#BookReview The Manningtree Witches by A. K. Blakemore

The Manningtree WitchesAbout the Book

England, 1643. Parliament is battling the King; the war between the Roundheads and the Cavaliers rages. Puritanical fervour has gripped the nation, and the hot terror of damnation burns black in every shadow.

In Manningtree, depleted of men since the wars began, the women are left to their own devices. At the margins of this diminished community are those who are barely tolerated by the affluent villagers – the old, the poor, the unmarried, the sharp-tongued. Rebecca West, daughter of the formidable Beldam West, fatherless and husbandless, chafes against the drudgery of her days, livened only by her infatuation with the clerk John Edes. But then newcomer Matthew Hopkins, a mysterious, pious figure dressed from head to toe in black, takes over The Thorn Inn and begins to ask questions about the women of the margins. When a child falls ill with a fever and starts to rave about covens and pacts, the questions take on a bladed edge.

The Manningtree Witches plunges its readers into the fever and menace of the English witch trials, where suspicion, mistrust and betrayal ran amok as the power of men went unchecked and the integrity of women went undefended. It is a visceral, thrilling book that announces a bold new talent.

Format: Paperback (295 pages)          Publisher: Granta
Publication date: 28th October 2021 Genre: Historical Fiction

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My Review

Based on real events, The Manningtree Witches is a vivid account of the persecution of a group of women by the so-called Witchfinder General, Matthew Hopkins. Told partly from the point of view of one of the young women of the village, Rebecca West, the narrative is interspersed with transcripts of witness testimony and descriptions of Hopkins’ brutal interrogation of the women accused of witchcraft.

Driven by a combination of perverted religious zeal, misogyny and perhaps his own repressed sexual desire, Hopkins plays on the prejudices of the inhabitants of Manningtree, whipping them up into a frenzy of denunciation based on barely credible evidence. It’s notable that the women targeted are largely widows or single women, women regarded as ‘different’ or not conforming to societal norms. At one point, Hopkins observes, ‘When women think alone, they think evil, it is said.’  In a period in which the nation is riven by civil war – ‘the world turned upside down’ – food is scarce and fields lie untilled, it’s perhaps not surprising that people look for someone to blame for otherwise random events. ‘All can agree – things haven’t been right for a while. Our conjoint misfortune has been too rigorous, runs the tattle.’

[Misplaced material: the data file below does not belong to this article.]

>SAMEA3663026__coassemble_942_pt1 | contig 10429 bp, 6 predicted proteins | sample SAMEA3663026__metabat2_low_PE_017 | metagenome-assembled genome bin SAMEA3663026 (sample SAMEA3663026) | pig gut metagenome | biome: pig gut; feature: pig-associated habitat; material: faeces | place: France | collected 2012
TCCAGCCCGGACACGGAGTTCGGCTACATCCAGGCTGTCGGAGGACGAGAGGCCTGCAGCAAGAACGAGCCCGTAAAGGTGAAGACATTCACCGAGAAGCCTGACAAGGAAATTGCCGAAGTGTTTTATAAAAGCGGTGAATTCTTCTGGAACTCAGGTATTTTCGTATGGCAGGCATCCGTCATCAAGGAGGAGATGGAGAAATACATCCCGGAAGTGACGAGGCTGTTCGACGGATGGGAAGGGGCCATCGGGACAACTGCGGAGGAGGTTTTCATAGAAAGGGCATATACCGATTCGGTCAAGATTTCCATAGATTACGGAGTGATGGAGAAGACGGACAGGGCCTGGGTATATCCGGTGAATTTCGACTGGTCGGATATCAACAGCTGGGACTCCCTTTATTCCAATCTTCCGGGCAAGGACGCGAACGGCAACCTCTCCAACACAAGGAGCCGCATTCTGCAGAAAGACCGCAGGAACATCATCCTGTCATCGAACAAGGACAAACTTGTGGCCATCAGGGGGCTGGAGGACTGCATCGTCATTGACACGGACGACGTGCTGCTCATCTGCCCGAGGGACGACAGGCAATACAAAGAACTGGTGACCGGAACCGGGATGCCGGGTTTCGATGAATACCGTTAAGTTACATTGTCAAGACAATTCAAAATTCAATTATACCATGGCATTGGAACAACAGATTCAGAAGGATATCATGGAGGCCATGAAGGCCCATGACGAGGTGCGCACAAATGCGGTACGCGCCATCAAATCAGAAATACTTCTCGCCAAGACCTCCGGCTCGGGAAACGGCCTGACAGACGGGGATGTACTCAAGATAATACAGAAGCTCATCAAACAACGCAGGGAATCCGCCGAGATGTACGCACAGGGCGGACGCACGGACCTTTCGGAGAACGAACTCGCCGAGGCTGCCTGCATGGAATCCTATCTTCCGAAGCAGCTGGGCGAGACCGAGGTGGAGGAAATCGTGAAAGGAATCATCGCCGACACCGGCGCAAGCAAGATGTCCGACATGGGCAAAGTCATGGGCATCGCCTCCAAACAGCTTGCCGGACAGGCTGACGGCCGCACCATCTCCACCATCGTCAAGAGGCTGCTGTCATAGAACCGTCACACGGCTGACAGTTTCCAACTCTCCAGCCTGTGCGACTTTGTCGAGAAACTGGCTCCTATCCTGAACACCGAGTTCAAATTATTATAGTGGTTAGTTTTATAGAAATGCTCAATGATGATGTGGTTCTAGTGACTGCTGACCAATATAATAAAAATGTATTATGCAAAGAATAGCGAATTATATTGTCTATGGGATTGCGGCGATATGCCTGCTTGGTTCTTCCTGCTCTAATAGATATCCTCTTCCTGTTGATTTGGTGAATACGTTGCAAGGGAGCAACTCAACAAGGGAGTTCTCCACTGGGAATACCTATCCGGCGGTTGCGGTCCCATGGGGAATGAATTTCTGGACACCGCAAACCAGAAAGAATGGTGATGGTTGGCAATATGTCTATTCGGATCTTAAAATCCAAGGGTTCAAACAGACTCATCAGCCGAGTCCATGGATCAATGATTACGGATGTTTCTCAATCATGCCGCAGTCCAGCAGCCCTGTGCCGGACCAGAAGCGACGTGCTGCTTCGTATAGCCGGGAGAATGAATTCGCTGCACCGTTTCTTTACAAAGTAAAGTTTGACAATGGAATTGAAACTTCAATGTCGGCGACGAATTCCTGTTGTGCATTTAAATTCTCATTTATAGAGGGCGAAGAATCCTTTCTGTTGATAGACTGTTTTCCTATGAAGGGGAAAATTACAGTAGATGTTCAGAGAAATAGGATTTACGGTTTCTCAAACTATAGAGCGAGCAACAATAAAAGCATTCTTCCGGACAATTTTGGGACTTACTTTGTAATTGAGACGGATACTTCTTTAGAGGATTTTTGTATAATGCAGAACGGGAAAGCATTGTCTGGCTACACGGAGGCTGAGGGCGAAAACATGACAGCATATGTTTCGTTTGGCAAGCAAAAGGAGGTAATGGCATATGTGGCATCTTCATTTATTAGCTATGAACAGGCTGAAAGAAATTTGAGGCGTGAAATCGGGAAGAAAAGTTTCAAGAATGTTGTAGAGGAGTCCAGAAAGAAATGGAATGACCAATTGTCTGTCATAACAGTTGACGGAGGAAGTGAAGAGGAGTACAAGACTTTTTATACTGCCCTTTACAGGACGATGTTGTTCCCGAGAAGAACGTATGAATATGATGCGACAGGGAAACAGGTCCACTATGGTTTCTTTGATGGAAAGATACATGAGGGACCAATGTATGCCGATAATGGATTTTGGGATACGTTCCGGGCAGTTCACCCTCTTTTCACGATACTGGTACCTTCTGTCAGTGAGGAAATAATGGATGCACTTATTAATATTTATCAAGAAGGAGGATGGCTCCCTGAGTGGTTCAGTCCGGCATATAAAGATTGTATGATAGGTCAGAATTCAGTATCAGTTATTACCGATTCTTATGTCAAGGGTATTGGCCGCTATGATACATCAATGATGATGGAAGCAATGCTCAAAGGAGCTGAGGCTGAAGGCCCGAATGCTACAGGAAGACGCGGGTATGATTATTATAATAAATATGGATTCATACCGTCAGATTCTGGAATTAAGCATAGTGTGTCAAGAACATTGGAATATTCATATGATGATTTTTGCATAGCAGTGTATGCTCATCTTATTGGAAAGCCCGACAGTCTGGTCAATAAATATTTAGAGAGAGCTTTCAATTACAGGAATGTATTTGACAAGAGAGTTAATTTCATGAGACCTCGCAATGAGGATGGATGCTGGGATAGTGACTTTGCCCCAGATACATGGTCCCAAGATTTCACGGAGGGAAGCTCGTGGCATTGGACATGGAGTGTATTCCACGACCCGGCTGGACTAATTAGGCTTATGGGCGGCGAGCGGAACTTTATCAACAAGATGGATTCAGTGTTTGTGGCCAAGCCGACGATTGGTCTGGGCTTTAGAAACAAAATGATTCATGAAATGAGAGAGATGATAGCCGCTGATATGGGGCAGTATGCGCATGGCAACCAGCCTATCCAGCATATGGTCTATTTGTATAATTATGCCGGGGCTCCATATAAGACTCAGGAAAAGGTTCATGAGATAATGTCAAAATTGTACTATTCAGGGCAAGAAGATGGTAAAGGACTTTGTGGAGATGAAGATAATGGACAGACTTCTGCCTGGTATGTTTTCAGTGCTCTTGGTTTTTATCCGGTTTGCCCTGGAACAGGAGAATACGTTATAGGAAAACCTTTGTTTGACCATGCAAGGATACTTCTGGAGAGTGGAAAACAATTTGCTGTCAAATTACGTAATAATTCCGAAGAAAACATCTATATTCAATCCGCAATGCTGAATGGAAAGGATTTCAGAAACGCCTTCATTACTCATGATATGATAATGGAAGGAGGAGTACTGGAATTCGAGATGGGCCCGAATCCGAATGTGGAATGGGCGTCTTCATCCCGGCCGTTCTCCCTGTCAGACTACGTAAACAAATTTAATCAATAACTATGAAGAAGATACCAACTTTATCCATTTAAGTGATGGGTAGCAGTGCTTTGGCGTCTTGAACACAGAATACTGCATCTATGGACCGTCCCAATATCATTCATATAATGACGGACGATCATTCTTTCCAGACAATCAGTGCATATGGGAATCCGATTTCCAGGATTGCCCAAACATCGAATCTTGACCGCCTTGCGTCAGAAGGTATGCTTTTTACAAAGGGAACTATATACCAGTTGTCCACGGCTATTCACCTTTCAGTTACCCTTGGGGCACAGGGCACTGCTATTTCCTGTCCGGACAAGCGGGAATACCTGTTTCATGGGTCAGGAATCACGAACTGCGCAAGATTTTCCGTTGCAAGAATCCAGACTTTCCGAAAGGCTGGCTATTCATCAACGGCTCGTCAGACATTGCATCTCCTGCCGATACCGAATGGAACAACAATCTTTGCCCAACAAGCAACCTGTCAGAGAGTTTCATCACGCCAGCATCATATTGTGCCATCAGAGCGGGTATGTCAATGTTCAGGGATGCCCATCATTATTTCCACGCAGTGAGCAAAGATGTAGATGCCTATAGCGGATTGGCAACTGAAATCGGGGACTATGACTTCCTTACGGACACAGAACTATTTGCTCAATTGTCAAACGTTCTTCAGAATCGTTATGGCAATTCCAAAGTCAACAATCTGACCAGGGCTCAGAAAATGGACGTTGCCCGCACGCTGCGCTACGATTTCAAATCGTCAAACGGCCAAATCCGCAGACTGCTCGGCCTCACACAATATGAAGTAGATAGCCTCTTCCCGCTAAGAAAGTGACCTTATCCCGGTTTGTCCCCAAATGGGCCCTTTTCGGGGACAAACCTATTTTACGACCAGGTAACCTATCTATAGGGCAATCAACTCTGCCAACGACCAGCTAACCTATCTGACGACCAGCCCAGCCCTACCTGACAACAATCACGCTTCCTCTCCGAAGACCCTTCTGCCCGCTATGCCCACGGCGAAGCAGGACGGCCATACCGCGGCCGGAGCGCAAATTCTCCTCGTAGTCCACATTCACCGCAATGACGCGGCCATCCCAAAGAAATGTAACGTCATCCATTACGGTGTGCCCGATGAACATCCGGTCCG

The excerpt above gives a clue to one of the striking features of the book, the author’s imaginative and distinctive prose which certainly introduced me to words that had me reaching for the dictionary, such as ‘tumesce’ and ‘ceremental’. The author’s love of language can be seen in phrases such as ‘the sanguine wash of the sky’ or ‘the lacteal scum of her eyes’.

The women’s cruel treatment during their interrogation and in the months leading up to the trial is disturbing to read. One can’t help feeling there is a sexual element to the intrusive nature of the examinations they are forced to undergo. ‘Hopkins is excited. Excited in the way men get when they read about wars or Turkish dancing girls.’

The fate of the women accused along with Rebecca is a matter of historical record but the author takes advantage of the fact that nothing is known about Rebecca after the trial in 1645 to imagine what might have become of her.

The story of 17th century witch trials is one I’m familiar with from reading similar books but The Manningtree Witches manages to add a degree of originality to its depiction of events.

In three words: Authentic, dramatic, vibrant

Try something similarWiddershins by Helen Steadman

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A K BlakemoreAbout the Author

A. K. Blakemore is the author of two full-length collections of poetry: Humbert Summer (Eyewear, 2015) and Fondue (Offord Road Books, 2018), which was awarded the 2019 Ledbury Forte Prize for Best Second Collection. She has also translated the work of Sichuanese poet Yu Yoyo (My Tenantless Body, Poetry Translation Centre, 2019). Her poetry and prose writing has been widely published and anthologised, appearing in the The London Review of BooksPoetryPoetry Review and The White Review, among others.

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